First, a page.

Why you should care

Because adopting a dog is not a date — it’s a marriage. 

“We choose our dogs the wrong way, which means all too often, we bring home the wrong best friend,” says Jodi Andersen, a New York City dog-trainer-to-the-rich-and-famous who has been working with dogs and people for more than 25 years. 

She knows what makes or breaks a relationship. And what’s often at the root of the problem: Choosing a dog based on its looks, when it’s far more important for us to “dig deep, find out something about ourselves and then determine if the dog is right for us before bringing the dog home,” says Andersen. She wrote the book The Latchkey Dog: How the Way You Live Shapes the Behavior of the Dog You Love.

In the United States, there are “four million failed relationships” a year, says Andersen of the number of dogs returned to shelters (670,000 of which are euthanized annually). It’s why she created How I Met My Dog — a web-based matchmaking service for humans and dogs — with co-founders Mary Ann Zeman and Sharon Mosse. But unlike other matching companies, such as Adopt-a-Pet, Petfinder and All Paws, How I Met My Dog doesn’t use keyword matching. Instead, it uses a custom survey — for both the adopters and the adoptees.

The ComPETibility algorithm, which powers the matchmaking system, gives a voice to the dog, not just the human. That’s done by asking fosters 47 questions and shelters 33 questions about the personality of a dog in their care: what the dog wants and likes, what the dog doesn’t like and what are the specific needs of the dog. 

We only let humans fall in love with a cute face they are compatible with.

Jodi Andersen, co-founder of How I Met My Dog

For humans, the 56-question survey — vetted through human behaviorists, veterinarians and shelter experts — pinpoints expectations, with a focus on lifestyle and behavior. A sample question: “Would you rather have a party or go to a party?” Answers are fed into the algorithm to determine which dog and human would be a good match. Only after adopters-to-be have answered their questions are they shown pictures of adorable dogs. Andersen says, “That way, we only let humans fall in love with a cute face they are compatible with.”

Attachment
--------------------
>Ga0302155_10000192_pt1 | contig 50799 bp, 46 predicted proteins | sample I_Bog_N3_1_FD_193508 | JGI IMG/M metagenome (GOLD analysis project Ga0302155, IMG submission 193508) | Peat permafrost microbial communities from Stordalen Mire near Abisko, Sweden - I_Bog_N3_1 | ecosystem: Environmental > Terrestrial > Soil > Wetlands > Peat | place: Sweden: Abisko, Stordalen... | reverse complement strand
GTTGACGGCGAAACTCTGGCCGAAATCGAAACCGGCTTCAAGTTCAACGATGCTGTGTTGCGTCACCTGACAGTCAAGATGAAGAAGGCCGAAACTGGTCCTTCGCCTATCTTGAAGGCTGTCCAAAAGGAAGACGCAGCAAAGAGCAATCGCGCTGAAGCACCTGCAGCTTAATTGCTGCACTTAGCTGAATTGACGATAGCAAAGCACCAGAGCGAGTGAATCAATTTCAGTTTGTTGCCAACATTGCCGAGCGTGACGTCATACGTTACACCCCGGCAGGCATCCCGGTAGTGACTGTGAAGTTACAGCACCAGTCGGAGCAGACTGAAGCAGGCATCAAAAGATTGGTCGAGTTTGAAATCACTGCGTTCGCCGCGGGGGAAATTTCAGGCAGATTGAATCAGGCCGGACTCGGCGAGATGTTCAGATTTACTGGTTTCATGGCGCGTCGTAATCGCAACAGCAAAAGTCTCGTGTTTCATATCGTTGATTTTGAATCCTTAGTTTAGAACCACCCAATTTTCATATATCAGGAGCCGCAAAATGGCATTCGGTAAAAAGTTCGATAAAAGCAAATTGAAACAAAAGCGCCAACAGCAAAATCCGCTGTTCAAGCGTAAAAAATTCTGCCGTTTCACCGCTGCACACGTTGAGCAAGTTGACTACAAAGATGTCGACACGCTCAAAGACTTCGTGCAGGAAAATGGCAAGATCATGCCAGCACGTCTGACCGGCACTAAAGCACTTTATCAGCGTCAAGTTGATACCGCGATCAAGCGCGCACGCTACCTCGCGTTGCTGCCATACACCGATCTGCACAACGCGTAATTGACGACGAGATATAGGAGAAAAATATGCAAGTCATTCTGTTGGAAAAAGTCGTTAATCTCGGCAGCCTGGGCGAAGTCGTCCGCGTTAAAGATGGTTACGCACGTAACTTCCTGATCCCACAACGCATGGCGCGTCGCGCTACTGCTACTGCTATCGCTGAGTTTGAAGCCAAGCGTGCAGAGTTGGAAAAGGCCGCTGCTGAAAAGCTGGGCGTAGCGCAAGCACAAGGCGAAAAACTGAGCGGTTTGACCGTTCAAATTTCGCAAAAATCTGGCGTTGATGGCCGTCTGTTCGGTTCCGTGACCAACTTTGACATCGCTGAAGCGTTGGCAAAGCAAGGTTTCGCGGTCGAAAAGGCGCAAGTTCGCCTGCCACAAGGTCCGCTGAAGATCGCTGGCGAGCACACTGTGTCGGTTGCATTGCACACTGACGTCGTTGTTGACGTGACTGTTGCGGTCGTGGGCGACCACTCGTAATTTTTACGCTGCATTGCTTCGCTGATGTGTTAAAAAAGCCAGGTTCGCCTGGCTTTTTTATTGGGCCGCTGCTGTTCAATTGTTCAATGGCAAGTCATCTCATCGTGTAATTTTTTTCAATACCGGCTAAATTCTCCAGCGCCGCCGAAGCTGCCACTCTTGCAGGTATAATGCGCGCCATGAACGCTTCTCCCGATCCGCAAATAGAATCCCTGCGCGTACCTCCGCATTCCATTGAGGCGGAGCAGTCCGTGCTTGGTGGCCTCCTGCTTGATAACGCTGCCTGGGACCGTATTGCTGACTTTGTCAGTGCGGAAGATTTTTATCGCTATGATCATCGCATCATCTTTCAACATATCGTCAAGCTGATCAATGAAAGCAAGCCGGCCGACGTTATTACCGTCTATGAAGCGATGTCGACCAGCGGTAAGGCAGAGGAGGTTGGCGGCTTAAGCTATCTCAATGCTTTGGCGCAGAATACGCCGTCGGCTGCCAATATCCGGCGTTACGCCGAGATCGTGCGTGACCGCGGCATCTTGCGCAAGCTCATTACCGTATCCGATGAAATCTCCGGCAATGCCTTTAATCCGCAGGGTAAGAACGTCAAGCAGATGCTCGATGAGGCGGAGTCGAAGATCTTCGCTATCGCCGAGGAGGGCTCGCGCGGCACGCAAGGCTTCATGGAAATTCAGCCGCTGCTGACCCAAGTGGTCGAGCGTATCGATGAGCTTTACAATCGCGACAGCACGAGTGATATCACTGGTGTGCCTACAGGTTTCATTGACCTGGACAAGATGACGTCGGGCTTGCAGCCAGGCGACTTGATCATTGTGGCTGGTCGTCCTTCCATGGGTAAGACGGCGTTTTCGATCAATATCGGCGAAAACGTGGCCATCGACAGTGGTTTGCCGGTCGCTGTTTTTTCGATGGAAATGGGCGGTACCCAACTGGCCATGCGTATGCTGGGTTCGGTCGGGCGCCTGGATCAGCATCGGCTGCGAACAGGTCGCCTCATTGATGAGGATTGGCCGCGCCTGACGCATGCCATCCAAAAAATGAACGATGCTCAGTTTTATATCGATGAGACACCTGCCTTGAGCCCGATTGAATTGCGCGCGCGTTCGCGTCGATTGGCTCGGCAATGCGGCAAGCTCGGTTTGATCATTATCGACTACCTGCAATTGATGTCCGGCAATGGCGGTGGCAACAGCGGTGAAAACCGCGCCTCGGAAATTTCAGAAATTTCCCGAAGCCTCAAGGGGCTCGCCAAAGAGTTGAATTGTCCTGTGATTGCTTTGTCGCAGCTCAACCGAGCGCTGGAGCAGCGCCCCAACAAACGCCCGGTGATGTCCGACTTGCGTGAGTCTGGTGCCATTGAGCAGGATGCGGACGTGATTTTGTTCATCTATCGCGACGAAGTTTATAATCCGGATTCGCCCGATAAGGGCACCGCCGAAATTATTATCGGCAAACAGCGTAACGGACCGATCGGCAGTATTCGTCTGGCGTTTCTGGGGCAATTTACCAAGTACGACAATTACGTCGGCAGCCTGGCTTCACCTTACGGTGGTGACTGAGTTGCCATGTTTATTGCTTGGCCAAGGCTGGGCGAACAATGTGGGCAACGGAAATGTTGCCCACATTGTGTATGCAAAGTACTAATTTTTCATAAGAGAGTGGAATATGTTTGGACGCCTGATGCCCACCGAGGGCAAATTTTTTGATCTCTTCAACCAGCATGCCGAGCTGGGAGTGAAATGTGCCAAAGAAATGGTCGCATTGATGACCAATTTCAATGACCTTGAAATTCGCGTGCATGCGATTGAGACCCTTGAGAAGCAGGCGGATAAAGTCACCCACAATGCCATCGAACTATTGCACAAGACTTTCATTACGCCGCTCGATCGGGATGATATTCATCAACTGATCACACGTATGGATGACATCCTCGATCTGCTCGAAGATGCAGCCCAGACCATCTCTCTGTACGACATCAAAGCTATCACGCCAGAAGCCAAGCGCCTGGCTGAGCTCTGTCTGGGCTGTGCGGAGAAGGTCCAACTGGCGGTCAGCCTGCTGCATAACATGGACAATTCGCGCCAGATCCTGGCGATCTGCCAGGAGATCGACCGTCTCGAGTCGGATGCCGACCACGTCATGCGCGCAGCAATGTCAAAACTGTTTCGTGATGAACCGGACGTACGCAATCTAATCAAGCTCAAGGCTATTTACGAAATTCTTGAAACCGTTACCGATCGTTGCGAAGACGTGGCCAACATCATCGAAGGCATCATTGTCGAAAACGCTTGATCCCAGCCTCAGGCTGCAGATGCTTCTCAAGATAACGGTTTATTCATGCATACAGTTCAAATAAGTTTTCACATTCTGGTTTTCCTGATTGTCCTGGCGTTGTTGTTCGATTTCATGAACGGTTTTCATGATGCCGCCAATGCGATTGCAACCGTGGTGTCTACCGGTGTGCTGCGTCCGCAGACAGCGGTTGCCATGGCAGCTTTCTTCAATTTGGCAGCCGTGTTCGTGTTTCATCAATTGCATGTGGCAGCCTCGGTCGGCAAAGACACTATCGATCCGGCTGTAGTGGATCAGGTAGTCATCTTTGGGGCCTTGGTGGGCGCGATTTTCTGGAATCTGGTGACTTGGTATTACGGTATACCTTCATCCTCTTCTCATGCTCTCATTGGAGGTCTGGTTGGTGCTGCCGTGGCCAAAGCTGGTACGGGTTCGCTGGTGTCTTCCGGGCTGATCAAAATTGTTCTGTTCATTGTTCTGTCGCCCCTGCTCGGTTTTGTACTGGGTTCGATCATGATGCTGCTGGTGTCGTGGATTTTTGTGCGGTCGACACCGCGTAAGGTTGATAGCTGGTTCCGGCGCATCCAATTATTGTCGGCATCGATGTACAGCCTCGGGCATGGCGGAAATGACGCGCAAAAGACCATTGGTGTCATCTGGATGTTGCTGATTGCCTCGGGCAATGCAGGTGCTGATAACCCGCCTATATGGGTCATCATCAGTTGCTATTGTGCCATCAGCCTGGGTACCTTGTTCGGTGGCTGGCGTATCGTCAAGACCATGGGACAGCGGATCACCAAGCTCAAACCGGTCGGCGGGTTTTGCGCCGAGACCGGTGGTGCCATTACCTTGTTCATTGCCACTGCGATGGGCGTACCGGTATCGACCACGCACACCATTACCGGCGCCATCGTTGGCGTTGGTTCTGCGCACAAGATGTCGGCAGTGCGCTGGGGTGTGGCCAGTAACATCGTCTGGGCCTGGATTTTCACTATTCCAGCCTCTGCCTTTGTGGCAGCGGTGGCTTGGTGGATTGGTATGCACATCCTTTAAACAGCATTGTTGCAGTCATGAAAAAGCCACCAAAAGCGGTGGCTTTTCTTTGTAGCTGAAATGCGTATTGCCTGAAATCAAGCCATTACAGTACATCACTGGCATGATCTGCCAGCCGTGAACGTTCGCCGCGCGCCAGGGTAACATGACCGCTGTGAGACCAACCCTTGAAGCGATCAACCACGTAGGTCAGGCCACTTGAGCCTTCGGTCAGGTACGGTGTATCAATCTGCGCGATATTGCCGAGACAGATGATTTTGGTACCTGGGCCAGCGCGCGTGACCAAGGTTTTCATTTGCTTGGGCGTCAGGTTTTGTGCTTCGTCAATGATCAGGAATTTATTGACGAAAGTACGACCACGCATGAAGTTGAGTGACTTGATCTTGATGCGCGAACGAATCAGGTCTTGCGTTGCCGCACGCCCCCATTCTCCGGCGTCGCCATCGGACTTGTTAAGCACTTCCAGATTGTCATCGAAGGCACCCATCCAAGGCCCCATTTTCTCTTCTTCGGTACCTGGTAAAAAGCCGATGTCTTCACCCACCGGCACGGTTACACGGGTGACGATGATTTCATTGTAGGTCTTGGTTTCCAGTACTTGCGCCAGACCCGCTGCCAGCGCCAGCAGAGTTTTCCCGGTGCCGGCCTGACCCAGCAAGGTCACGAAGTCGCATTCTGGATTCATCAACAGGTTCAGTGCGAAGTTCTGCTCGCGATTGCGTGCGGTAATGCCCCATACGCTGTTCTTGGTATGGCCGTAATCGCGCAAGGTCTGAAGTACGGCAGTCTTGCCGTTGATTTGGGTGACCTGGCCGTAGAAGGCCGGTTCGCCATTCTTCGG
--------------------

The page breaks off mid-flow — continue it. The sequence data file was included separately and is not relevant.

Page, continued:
A year ago, Callie Spiros, who lives in Sausalito, California, adopted Timber when he was 14 weeks old through How I Met My Dog and they’ve “been inseparable since.” Having never adopted a dog before, she’s impressed how the lengthy questionnaire matched her with a canine companion whose personality and energy level match her own: “We are both active and inquisitive, and love to be social,” but also sometimes just want to “snuggle and hang out.” 

See Callie Spiros and Timber:

It took nearly three years to build the How I Met My Dog team and create and test the algorithm. A seven-month beta test took place in New England in 2017. The free matching service (adoption fees are handled directly with the rescue facility when a match is confirmed) has since expanded into New Jersey, Pennsylvania, North and South Carolina, Georgia and Texas, and will soon launch in Florida and California. There’s been positive feedback from rescue organizations and shelters, which depend mainly on walk-in traffic, Andersen explains. The challenge: A potential adopter may be drawn to a dog they think is cute and it’s up to the shelter to determine if it’s a good match — and convince the adopter if they think otherwise. 

So far, How I Met My Dog has placed 100 dogs. The service is web-based (but mobile-friendly) and there are plans in the works for an app. 

How long will it take to reduce that 4-million-a-year dog return rate? That is incumbent on how quickly services like How I Met My Dog can change how people choose their pets, Andersen says. “Bringing a dog home should be looked at as a 12-year commitment … not as a date.” 

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